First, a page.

I think what’s ruling the world is the Hollywood pandering to teens and what they think teens want. And it’s having an unfortunate reaction. My daughter watches these teenage shows which are completely artificial — I mean, these teens with perfect hair and makeup, perfect bodies. And they’re harmless shows in a way, most of them, they’re just comedies. But there’s something about how hip and in control the kids are that’s so false that bothers me a bit. So I don’t know that it’s the teenagers that are doing it; it’s the ruthless marketing to the teenage group that I find frightening and that is completely the responsibility of the adults.
The extended cut that is being released tomorrow is 36 minutes longer than the version that played in theaters. Is this the version you would have preferred in the first place?
No, not really. This is just the movie, if I had another crack at it afterwards with no time constraints and no concerns about trying to make it commercially viable and all that kind of thing that you worry about while you’re editing. But it’s not a director’s cut. It’s a different approach to it, I think. There are things in the release cut that are suggested that are delved into in the extended cut. Which approach is more effective will be up for others to decide.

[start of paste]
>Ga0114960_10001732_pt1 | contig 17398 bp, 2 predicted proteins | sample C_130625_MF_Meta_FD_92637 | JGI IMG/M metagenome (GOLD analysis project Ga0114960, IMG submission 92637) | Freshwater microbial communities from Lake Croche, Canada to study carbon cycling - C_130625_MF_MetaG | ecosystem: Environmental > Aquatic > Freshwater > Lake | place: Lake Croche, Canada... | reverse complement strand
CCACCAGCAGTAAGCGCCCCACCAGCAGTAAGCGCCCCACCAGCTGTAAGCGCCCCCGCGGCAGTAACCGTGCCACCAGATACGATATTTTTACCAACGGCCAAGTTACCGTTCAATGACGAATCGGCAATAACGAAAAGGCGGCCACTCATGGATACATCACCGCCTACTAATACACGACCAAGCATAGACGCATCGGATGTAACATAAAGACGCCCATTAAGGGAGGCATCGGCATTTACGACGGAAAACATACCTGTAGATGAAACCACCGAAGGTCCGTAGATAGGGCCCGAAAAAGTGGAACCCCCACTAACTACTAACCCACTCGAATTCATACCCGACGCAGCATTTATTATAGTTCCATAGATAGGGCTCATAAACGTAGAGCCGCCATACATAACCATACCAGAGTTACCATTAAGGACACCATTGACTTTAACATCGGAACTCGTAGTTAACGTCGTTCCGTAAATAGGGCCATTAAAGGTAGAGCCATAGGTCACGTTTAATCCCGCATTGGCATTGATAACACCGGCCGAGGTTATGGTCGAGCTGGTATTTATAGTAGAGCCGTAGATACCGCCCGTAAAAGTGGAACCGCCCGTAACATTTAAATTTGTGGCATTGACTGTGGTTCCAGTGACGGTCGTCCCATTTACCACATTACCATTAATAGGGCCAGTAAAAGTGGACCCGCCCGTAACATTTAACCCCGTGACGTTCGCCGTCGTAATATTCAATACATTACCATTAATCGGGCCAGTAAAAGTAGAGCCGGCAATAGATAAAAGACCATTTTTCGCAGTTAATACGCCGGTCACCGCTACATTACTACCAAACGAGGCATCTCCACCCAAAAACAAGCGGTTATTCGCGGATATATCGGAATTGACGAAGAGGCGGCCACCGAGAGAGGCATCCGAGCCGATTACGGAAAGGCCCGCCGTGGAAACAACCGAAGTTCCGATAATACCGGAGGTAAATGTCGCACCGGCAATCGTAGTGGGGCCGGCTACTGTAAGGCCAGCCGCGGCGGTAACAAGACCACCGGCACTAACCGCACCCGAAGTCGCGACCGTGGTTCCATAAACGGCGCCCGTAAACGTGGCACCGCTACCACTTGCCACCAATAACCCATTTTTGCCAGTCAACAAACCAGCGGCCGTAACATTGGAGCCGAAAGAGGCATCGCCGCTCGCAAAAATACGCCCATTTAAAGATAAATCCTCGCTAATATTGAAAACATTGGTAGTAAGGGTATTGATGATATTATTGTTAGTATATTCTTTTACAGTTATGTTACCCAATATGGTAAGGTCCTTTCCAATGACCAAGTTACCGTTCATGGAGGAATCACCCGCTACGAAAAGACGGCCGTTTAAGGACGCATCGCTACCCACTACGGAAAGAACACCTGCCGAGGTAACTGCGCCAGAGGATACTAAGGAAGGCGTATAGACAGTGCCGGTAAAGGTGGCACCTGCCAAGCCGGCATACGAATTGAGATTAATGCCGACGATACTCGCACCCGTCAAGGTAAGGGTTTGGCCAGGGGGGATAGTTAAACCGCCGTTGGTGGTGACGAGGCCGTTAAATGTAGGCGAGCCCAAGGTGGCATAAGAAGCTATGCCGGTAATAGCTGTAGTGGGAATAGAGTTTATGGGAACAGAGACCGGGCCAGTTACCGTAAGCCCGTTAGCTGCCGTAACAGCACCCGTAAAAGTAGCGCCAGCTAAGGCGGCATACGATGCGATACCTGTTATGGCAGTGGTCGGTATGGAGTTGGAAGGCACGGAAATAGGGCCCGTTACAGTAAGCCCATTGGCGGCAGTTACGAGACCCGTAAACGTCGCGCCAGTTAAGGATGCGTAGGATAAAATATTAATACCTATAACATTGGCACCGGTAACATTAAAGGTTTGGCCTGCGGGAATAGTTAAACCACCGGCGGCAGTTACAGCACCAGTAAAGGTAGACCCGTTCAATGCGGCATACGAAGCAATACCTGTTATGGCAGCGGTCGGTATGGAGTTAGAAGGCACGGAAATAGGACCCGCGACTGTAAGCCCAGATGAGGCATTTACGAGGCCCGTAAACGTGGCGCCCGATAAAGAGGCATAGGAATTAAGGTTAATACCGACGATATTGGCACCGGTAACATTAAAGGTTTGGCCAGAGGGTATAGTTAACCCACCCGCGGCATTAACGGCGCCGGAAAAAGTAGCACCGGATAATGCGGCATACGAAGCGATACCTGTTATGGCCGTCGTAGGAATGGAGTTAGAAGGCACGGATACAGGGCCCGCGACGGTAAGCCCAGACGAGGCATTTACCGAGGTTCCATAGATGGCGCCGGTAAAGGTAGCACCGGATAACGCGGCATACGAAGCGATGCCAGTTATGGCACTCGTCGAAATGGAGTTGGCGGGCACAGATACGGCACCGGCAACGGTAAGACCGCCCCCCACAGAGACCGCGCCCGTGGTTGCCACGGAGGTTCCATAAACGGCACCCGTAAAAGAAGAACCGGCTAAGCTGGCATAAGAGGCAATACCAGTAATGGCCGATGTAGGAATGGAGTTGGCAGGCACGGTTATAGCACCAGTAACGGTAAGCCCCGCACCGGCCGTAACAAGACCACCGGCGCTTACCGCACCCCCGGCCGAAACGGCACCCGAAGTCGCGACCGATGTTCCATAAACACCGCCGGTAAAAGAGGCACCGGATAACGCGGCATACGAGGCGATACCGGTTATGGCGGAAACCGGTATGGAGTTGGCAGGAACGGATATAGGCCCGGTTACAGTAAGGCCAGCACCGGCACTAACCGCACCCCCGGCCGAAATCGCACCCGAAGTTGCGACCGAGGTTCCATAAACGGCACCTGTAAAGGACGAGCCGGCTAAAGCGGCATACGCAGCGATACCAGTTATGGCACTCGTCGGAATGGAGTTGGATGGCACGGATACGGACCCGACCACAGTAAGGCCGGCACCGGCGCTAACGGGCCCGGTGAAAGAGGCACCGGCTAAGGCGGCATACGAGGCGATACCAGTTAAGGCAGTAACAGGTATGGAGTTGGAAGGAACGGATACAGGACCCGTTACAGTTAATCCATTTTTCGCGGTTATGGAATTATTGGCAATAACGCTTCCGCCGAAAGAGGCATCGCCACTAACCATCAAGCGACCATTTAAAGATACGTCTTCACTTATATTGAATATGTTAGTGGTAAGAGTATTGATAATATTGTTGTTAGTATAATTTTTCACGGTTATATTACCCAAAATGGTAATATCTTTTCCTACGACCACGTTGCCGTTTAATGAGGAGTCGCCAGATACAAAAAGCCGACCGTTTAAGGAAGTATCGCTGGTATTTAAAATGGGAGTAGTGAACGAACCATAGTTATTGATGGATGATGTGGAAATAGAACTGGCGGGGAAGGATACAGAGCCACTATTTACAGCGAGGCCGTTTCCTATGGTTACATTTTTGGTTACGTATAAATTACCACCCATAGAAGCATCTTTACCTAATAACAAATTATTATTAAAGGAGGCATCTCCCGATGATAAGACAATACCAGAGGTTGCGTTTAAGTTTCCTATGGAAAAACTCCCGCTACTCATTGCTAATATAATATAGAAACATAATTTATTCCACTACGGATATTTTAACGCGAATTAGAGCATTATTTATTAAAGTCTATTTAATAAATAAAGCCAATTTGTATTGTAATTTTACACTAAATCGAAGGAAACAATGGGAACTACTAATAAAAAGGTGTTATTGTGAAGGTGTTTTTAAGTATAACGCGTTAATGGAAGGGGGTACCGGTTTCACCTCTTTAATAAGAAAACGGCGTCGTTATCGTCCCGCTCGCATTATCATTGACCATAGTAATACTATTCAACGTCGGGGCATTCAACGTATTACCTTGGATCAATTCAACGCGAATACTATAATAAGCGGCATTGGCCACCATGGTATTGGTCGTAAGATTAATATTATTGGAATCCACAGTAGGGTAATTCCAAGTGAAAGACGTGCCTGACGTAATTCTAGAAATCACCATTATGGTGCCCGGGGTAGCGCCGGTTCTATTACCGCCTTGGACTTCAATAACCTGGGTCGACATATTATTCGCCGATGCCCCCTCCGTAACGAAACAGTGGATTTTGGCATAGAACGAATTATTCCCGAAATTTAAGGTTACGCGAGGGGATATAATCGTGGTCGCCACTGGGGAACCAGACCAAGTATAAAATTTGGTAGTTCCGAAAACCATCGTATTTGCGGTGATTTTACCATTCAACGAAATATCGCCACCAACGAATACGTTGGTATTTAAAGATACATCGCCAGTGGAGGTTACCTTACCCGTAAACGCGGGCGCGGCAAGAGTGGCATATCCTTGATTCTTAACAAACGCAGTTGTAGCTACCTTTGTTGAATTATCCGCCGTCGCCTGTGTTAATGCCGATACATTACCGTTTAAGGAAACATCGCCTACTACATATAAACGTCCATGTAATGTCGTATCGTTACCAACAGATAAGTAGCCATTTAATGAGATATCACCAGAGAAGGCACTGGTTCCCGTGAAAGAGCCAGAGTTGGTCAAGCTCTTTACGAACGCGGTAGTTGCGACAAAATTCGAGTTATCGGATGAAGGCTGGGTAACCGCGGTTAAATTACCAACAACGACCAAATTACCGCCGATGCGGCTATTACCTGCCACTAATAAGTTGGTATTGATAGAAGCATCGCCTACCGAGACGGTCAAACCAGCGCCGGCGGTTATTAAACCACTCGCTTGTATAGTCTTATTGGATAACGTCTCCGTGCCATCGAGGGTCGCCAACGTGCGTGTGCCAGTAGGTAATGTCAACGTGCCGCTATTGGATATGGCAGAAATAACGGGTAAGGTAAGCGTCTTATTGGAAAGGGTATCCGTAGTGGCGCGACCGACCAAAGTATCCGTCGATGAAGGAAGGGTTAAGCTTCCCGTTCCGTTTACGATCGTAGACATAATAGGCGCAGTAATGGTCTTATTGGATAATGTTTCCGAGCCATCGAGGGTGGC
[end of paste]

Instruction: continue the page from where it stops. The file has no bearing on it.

You started writing it about 10 years ago, filmed it in 2005, and went through everything you had to go through to get some version of it into a handful of theaters. Now a decade later, we’re chatting about the Blu-ray. Does this feel like a victory lap or are you ready to talk about something else?
I’m truly happy about the way things turned out. I’m happy people like the film, and I’m also happy that Fox gave me the opportunity to do the extended cut and play around with the film a second time. So it all turned out for the best, I think.